There are three criteria you should apply to any firm you are considering hiring as Architect on your project:
1. Is the firm well-versed in the operation and management of an animal shelter?
This qualification requirement is important for the same reason that multi-disciplined experts in other fields are in great demand. The in-depth knowledge of animal shelters cannot be satisfied by the architect's simply interviewing or observing your staff for a few days. Consider when you first started working at a shelter; did you have enough understanding of its operation after several days indoctrination to be able to plan a new shelter? Surprisingly, this is about the level of understanding most architects have when they design your new building.
2. Has the firm designed other similar animal shelters?
Architects who have designed just a few are still learning by the mistakes they make. "Shelter Planners of America" can verify that after our team has worked on more than 700 projects over a 30 year period, it truly takes many projects to build the high level of design understanding needed to create an outstanding facility.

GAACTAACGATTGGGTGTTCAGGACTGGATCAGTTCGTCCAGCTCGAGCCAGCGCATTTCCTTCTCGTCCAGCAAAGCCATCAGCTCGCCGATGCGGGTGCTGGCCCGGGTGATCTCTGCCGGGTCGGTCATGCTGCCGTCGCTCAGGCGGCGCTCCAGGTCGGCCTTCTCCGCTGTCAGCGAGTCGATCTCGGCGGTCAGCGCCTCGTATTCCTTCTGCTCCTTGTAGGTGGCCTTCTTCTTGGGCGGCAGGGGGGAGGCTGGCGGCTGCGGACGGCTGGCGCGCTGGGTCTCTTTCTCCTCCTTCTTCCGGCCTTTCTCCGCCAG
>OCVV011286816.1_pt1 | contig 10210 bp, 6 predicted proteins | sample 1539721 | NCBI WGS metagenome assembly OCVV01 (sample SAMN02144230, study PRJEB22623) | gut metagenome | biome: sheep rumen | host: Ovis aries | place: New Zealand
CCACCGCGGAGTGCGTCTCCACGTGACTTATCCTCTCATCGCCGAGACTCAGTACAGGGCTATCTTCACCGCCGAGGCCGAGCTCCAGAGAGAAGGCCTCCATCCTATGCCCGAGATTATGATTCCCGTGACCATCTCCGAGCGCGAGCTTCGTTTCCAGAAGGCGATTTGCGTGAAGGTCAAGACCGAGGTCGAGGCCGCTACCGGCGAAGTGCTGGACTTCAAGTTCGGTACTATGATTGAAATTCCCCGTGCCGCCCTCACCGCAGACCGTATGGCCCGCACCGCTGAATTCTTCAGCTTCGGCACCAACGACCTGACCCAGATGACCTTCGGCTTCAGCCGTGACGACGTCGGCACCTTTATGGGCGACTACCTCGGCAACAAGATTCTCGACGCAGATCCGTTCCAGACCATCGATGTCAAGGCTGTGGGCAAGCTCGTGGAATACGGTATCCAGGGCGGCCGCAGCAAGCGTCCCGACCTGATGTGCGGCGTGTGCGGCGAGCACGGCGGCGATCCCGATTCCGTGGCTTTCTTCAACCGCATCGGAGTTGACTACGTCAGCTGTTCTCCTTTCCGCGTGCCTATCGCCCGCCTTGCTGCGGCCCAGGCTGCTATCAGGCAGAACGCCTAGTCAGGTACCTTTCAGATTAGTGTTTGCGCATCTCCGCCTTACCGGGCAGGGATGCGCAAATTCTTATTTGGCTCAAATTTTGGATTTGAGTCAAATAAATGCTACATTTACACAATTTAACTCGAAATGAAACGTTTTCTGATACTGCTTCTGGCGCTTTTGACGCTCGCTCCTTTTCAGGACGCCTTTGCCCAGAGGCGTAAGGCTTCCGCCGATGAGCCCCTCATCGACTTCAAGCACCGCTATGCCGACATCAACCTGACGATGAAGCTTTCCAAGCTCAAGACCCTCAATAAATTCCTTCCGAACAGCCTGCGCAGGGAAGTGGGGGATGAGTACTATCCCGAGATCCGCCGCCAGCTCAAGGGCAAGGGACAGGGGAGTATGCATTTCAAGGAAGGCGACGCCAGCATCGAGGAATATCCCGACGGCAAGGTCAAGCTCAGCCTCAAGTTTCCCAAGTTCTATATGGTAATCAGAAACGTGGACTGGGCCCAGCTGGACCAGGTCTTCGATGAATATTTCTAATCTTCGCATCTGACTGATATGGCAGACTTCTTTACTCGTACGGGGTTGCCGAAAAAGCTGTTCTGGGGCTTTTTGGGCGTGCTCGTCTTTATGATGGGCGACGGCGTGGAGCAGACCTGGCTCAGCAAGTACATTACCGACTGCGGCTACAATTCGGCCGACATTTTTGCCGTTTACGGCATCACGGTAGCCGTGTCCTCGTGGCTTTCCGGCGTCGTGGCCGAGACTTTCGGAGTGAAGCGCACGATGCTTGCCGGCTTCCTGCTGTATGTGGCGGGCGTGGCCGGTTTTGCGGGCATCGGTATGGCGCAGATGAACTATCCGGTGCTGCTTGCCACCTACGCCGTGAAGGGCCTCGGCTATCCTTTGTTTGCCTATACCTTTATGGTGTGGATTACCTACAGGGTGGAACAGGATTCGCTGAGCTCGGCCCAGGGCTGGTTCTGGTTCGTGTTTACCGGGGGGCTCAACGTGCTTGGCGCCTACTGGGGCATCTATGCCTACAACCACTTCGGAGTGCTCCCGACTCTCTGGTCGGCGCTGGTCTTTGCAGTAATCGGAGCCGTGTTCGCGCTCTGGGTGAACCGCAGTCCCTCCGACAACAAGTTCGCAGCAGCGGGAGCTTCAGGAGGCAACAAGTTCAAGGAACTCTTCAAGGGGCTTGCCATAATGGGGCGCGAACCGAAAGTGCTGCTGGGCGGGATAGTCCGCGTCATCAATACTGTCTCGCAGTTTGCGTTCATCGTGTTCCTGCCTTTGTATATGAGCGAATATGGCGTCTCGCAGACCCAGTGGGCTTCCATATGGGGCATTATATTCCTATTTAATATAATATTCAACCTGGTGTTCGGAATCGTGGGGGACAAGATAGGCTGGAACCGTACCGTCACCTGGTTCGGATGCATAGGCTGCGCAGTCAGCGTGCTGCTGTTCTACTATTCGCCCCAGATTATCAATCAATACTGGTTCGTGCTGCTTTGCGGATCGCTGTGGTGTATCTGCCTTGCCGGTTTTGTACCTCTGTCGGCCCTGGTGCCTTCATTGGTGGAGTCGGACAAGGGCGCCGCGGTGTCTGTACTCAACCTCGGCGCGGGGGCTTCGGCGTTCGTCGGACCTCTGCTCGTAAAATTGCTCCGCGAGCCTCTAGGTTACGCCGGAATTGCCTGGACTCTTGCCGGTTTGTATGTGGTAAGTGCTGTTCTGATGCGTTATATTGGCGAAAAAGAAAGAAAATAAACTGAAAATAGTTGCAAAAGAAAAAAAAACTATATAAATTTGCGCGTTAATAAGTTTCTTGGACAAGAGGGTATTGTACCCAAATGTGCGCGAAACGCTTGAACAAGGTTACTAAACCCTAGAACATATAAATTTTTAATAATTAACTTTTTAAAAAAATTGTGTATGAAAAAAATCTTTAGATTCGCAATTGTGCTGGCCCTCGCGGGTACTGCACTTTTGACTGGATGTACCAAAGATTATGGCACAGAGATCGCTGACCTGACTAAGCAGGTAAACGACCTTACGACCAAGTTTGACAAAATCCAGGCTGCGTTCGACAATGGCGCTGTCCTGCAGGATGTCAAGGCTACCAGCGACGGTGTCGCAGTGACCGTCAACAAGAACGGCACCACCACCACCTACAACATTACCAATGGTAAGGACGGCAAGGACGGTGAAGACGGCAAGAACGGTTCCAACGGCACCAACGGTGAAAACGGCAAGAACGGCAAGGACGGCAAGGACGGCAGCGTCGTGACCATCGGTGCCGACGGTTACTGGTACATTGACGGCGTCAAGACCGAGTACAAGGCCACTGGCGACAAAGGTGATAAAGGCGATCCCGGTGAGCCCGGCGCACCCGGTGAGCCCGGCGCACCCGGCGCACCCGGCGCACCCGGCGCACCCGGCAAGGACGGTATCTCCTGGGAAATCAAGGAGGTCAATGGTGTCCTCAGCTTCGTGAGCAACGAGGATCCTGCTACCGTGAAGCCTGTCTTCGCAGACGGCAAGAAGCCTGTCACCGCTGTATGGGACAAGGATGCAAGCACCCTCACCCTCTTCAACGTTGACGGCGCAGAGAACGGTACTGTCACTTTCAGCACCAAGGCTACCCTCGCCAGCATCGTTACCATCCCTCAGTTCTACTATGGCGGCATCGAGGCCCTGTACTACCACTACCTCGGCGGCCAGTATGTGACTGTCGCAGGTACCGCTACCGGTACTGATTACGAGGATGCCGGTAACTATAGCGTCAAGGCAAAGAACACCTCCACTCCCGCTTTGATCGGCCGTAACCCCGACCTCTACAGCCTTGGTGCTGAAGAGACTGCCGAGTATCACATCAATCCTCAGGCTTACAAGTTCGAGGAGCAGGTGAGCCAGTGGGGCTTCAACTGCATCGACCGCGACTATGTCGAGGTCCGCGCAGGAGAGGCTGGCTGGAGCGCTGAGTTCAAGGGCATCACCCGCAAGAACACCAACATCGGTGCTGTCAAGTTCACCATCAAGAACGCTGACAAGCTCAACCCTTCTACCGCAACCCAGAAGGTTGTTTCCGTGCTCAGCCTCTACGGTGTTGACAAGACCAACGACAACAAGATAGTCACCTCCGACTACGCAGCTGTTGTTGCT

3. Does the firm have a national reputation in design of animal shelters?
It is tempting to think that a local architectural firm will be more responsive to your needs and do a better job. But it really doesn't matter where the "desk" on which the drawings are done is located. It is important that design drawings be done by the most skilled, experienced specialists available.
The two stages when local contact is required are during the first needs assessment interviews and during the construction supervision stage. A qualified architectural specialist firm will travel to your location for the first meeting. Then day-to-day communication is handled through telephone, email, go-to-meeting, and skype (the same way most communications would be handled with a firm located across town). Finally, the construction management is handled by one of our Associate Architects, a local Architect, or Designer/Builder.
These are three points to consider when you are selecting an architect. They will help assure that you have someone who truly understands how shelters function and who will know what is important to make the building work well.